Naga territoriality is not a non-negotiable given but an active construction of the changing politics of the movement, says the researcher.
Madhumita Das, Associate Professor, Jindal Global Law School, O.P. Jindal Global University, Sonipat, Haryana, India.
The article concerns itself with the current phase of the Indo-Naga peace talks, seemingly rendered intransigent on the contentious issue of administrative integration of contiguous Naga-inhabited areas. It historically examines the ethno-territoriality of the Naga national movement in the states of Nagaland, Manipur, Assam and Arunachal Pradesh.
This article finds that notwithstanding the soundness of the claims, Naga territoriality is not a non-negotiable given but an active construction of the changing politics of the movement. The findings suggest that any proposed federal arrangement should balance ethno-territorial urges with historical peculiarities.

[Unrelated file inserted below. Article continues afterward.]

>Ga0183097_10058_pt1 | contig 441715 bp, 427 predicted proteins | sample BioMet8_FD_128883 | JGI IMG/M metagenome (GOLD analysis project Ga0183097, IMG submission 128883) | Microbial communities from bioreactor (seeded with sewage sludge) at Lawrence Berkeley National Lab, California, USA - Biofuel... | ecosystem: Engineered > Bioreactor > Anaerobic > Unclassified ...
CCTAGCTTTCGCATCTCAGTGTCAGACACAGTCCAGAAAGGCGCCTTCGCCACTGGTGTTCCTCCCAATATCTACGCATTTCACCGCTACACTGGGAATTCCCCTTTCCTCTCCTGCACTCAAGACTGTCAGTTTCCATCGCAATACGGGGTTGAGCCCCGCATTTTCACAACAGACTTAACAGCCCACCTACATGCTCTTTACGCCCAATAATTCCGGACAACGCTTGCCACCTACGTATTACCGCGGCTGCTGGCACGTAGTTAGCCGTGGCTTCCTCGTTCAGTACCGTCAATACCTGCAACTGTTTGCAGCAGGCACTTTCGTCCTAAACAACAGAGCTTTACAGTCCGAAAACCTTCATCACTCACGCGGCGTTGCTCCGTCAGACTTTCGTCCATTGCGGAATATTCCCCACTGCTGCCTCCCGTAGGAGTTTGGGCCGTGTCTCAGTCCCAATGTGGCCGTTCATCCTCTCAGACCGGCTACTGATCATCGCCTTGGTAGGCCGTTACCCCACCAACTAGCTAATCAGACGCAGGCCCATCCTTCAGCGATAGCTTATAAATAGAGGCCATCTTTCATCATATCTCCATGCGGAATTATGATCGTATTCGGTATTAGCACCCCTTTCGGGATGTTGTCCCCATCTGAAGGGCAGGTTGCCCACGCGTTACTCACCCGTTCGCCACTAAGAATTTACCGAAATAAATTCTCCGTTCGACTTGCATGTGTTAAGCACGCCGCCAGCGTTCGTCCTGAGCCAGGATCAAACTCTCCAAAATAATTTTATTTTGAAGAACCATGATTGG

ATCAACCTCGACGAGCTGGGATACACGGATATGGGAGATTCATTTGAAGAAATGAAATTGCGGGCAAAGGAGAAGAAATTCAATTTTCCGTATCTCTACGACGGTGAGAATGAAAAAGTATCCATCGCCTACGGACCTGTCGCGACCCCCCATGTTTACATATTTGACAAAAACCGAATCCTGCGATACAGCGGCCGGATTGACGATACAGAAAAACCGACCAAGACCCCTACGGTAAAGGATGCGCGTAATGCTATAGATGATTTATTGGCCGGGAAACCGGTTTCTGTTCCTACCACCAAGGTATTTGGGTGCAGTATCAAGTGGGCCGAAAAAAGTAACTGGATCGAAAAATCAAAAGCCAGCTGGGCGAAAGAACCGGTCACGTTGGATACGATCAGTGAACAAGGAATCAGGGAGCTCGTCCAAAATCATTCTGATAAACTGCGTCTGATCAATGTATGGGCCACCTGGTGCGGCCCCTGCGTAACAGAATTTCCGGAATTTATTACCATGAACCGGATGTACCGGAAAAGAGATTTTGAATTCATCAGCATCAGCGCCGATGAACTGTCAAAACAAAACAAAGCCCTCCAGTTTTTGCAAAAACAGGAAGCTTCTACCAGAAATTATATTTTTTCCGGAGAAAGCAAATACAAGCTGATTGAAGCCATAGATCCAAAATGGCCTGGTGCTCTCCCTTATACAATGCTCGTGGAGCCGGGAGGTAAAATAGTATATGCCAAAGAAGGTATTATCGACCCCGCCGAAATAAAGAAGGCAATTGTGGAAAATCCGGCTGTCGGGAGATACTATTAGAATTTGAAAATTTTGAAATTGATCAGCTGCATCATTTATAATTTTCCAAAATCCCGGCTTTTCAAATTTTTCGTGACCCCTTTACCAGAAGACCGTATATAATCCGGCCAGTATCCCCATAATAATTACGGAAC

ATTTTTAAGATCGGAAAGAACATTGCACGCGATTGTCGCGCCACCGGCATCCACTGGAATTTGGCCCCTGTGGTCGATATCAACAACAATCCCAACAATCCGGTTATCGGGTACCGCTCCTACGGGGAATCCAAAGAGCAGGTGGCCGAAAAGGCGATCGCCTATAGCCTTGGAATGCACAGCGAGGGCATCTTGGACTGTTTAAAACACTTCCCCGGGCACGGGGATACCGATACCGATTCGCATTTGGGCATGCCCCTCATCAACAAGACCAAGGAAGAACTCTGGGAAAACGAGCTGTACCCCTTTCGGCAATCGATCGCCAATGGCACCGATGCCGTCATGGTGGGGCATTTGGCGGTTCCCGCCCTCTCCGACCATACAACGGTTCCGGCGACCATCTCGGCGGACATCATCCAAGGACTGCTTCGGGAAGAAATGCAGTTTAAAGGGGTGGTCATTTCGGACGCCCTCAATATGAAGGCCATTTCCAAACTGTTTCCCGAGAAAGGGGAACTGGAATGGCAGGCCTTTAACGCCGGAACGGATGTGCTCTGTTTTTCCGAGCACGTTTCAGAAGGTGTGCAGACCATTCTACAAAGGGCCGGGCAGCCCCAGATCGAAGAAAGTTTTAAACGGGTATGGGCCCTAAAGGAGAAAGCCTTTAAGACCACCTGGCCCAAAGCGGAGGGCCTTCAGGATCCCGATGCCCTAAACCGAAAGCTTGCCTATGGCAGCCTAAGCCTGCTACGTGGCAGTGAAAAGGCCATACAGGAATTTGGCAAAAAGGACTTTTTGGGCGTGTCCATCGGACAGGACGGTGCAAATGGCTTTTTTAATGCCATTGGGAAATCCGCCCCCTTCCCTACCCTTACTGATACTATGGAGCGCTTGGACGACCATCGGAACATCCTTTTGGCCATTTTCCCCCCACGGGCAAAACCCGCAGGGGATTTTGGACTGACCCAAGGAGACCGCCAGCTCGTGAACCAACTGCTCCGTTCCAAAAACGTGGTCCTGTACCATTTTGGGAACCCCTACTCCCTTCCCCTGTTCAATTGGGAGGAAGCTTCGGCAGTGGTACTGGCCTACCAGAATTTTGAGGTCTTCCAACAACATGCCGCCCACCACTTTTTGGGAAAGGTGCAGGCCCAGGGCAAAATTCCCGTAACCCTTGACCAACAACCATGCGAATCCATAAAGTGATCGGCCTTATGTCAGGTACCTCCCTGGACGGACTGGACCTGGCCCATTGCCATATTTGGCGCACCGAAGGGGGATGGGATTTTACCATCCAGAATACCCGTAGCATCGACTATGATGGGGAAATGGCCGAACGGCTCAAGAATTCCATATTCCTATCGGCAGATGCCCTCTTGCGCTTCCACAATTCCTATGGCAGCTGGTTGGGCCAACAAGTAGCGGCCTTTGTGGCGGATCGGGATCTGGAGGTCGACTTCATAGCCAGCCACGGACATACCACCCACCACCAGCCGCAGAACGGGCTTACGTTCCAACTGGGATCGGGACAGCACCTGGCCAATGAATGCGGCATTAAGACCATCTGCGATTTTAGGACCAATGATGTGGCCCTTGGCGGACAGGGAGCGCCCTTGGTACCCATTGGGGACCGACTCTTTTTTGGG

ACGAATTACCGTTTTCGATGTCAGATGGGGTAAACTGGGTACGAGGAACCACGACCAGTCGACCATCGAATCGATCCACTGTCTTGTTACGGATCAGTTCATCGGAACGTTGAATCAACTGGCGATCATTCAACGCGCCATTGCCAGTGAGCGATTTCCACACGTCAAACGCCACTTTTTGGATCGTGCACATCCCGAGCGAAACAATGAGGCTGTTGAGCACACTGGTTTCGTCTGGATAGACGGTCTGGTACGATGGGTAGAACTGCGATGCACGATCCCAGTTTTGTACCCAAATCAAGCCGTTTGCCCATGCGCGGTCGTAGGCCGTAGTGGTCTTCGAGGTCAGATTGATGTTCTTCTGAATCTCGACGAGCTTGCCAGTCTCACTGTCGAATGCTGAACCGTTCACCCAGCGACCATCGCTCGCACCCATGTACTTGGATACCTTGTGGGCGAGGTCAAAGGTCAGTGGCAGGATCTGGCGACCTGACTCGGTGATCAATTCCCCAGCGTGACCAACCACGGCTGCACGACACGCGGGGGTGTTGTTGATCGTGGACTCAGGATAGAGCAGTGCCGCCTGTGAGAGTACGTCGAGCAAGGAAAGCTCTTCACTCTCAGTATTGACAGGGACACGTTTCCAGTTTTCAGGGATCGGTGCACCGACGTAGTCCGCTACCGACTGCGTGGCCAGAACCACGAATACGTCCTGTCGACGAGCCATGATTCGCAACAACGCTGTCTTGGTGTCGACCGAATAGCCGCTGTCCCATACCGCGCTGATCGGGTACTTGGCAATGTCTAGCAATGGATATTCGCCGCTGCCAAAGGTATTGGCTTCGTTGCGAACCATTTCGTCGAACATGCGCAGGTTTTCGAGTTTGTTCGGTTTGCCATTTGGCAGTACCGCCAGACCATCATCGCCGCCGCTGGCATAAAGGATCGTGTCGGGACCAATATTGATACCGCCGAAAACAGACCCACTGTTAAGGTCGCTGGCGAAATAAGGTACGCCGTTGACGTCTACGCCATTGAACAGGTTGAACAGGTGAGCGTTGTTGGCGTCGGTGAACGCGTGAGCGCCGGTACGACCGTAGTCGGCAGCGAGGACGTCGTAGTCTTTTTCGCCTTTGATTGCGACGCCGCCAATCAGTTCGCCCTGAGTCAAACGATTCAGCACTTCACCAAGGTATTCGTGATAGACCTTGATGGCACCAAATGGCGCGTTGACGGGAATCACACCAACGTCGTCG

A substantial measure of non-territorial autonomy, in a mutually binding federal arrangement, would necessitate a redefinition of both Naga ethno-national aspirations and the post-colonial Indian state’s insecurities. However, it holds the potential for sustainable peace in the region.
Published in: South Asian Survey
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